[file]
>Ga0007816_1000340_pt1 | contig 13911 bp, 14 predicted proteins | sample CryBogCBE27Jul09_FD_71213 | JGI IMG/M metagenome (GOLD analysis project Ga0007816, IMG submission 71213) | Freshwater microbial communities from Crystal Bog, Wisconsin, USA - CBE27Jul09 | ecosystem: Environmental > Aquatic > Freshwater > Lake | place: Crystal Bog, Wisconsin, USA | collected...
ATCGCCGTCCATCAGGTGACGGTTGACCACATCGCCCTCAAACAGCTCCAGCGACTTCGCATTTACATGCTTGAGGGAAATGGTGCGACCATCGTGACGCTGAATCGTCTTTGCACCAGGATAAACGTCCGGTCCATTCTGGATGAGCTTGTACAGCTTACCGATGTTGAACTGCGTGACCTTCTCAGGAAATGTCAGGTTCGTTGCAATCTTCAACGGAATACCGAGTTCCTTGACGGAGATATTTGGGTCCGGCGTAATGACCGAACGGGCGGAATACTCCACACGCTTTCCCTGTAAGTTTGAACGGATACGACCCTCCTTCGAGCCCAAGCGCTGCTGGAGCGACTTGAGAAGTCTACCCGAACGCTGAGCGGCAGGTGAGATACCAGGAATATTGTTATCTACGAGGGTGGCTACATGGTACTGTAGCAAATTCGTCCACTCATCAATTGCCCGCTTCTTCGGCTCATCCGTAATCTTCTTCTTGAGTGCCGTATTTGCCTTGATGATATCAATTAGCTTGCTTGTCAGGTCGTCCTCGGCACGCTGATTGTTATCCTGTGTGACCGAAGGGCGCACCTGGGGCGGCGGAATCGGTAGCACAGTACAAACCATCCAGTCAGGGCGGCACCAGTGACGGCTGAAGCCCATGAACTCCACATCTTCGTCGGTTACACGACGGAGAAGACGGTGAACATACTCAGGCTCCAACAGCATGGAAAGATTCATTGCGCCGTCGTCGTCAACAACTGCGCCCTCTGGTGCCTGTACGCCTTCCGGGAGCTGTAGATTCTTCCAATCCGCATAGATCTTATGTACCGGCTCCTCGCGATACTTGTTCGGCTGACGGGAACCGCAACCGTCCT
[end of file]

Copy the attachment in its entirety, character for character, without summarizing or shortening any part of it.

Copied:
>Ga0007816_1000340_pt1 | contig 13911 bp, 14 predicted proteins | sample CryBogCBE27Jul09_FD_71213 | JGI IMG/M metagenome (GOLD analysis project Ga0007816, IMG submission 71213) | Freshwater microbial communities from Crystal Bog, Wisconsin, USA - CBE27Jul09 | ecosystem: Environmental > Aquatic > Freshwater > Lake | place: Crystal Bog, Wisconsin, USA | collected...
ATCGCCGTCCATCAGGTGACGGTTGACCACATCGCCCTCAAACAGCTCCAGCGACTTCGCATTTACATGCTTGAGGGAAATGGTGCGACCATCGTGACGCTGAATCGTCTTTGCACCAGGATAAACGTCCGGTCCATTCTGGATGAGCTTGTACAGCTTACCGATGTTGAACTGCGTGACCTTCTCAGGAAATGTCAGGTTCGTTGCAATCTTCAACGGAATACCGAGTTCCTTGACGGAGATATTTGGGTCCGGCGTAATGACCGAACGGGCGGAATACTCCACACGCTTTCCCTGTAAGTTTGAACGGATACGACCCTCCTTCGAGCCCAAGCGCTGCTGGAGCGACTTGAGAAGTCTACCCGAACGCTGAGCGGCAGGTGAGATACCAGGAATATTGTTATCTACGAGGGTGGCTACATGGTACTGTAGCAAATTCGTCCACTCATCAATTGCCCGCTTCTTCGGCTCATCCGTAATCTTCTTCTTGAGTGCCGTATTTGCCTTGATGATATCAATTAGCTTGCTTGTCAGGTCGTCCTCGGCACGCTGATTGTTATCCTGTGTGACCGAAGGGCGCACCTGGGGCGGCGGAATCGGTAGCACAGTACAAACCATCCAGTCAGGGCGGCACCAGTGACGGCTGAAGCCCATGAACTCCACATCTTCGTCGGTTACACGACGGAGAAGACGGTGAACATACTCAGGCTCCAACAGCATGGAAAGATTCATTGCGCCGTCGTCGTCAACAACTGCGCCCTCTGGTGCCTGTACGCCTTCCGGGAGCTGTAGATTCTTCCAATCCGCATAGATCTTATGTACCGGCTCCTCGCGATACTTGTTCGGCTGACGGGAACCGCAACCGTCCT